Narrative:Austral flight AU2553 took off from Posadas, Argentina at 21:18 for a domestic flight to Buenos Aires-Aeroparque. Before departure there was no specific warning for weather conditions to be encountered en route.
En route at FL350 the encountered bad weather en route with Cumulonimbus clouds (reportedly topping at 15000 m), an outside air temperature of -59°C and windshear conditions with winds at 80 km/h.
The aircraft deviated from the airway and entered the Montevideo Flight Information Region (FIR) without contacting the Montevideo controller.
At 22:04 the aircraft entered an area with icing conditions. Three minutes later first officer, who was pilot flying, initiated a descent without prior permission. Meanwhile the captain contacted Ezeiza Control, requesting permission to descend. Ezeiza Control radioed that the flight was over Uruguay territory and that they needed to contact Montevideo Control for permission.
During the descent the first officer complained that his airspeed indicator did not seem to be working correctly.
Descending through FL300, the first officer extended the slats. The pilots were trained to extend slats when recovering from approach to stall situations at 10-12000 feet. However, the actual airspeed at the time of extension was higher than permitted. This exceeded the design limit, causing an asymmetry. The pilots lost control of the plane which then entered an uncontrolled descent, crashing in a swampland on the banks of the Uruguay River. The wreckage was found at 04:40 the next morning in a 25 feet deep, 80 feet wide crater.
Anomalous airspeed indications preceded the slat extension (a sudden increase from 200 knots to 450 knots IAS in 4 seconds), possibly due to icing of the pitot tubes.
PROBABLE CAUSES: (translated from original Spanish report)
IMMEDIATE CAUSE: "The Accident Investigation Committee Aviation of the Republic of Uruguay, determined that the immediate cause of the accident was likely that at a pressure altitude of 30,000 ft, the first officer, who was in charge of the controls, found himself in a flight condition which induced him to extend the slats.
He did this at a speed much higher than the limit of the structural design of the slats and by extension damage occurred, causing an asymmetry, with consequent loss of control fro which he was unable to recover.
The co-pilot's interpretation as to the need to extend the slats would have been a result of erroneous indications of low speed (IAS), caused by blockage of the pitot tubes which resulted from atmospheric icing.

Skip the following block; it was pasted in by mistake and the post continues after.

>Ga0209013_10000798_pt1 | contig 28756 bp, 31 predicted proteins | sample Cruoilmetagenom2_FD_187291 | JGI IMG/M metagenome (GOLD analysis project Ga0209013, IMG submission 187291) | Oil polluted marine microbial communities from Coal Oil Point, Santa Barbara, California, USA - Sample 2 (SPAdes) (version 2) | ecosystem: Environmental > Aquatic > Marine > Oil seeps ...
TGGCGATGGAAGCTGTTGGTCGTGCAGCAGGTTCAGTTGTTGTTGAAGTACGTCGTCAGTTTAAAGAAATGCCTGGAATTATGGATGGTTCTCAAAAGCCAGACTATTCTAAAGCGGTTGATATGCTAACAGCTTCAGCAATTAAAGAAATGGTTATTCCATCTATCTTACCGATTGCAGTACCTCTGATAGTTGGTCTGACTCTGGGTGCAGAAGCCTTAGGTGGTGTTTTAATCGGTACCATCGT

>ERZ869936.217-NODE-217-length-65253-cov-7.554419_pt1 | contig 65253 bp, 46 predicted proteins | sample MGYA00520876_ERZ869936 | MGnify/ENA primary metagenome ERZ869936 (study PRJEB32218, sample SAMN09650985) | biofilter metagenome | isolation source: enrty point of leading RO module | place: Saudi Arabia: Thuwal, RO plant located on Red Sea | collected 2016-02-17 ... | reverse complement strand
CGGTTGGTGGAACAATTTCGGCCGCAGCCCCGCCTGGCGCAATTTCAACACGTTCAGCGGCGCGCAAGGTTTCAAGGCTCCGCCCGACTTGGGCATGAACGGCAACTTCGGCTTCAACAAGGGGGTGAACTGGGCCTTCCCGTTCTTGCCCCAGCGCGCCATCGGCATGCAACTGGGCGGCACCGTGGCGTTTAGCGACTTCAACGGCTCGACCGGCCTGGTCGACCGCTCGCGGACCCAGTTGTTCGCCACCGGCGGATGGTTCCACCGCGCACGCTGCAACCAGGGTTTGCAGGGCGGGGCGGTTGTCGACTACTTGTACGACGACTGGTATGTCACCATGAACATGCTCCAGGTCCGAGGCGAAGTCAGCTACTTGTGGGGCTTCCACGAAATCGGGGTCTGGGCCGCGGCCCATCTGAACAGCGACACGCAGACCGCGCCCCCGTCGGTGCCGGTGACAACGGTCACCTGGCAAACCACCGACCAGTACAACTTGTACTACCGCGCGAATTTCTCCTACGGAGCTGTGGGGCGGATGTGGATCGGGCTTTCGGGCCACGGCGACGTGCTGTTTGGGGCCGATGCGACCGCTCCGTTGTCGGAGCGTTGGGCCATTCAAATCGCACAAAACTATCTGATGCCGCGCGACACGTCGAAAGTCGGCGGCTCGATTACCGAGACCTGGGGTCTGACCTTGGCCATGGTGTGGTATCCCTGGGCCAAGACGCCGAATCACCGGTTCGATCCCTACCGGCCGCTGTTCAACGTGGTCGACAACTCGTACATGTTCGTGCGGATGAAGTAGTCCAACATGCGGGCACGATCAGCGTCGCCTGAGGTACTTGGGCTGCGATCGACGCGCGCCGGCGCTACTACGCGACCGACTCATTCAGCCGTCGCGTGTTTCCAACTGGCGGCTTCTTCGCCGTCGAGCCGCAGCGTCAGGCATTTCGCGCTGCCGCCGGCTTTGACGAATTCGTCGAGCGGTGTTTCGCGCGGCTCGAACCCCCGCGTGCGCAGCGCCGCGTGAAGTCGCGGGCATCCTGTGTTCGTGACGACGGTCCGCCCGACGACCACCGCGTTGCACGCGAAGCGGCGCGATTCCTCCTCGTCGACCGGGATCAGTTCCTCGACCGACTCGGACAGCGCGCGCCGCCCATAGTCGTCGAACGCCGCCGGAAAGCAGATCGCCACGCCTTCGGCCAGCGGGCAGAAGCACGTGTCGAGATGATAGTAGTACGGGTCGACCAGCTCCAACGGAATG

It was not possible to determine if the obstruction was caused by the crew by not activating the heating system via the selector switch, or failure of that system.
a) No indication of Mach No. on the speed indicators installed in the accident aircraft within its flight envelope, with air speeds below 250 KIAS.
b) Lack of training of the pilots in flight instrument failures and upset recovery.
c) Lack of training of the pilots in the recovery of approach to stall in the DC-9 aircraft in "clean configuration" in accordance with the procedures specified in the FCOM, section 5, 10-0-0, code 30.
d) Lack of instruction and pilot training in crew resource management (CRM).
e) Absence of a warning light PITOT/STALL-HEATER OFF on the annunciator panel of the aircraft.
f) Deficiency in procedures for operational flight dispatch.
Loss of control
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Official accident investigation report
|investigating agency: ||Dirección Nacional de Aviación Civil e Infraestructura Aeronáutica (DINACIA) - Uruguay |
|report status: ||Final|
|report number: ||Final report|
|report released:||3 December 1998|
|duration of investigation: ||1 year and 2 months|
|download report: ||
FDR readout of last 90 seconds
The monument remembering the victims of the crash of Austral flight 2553.
This map shows the airport of departure and the intended destination of the flight. The line between the airports does not
display the exact flight path.
Distance from Posadas Airport, MI to Buenos Aires-Jorge Newbery Airport, BA as the crow flies is 828 km (518 miles).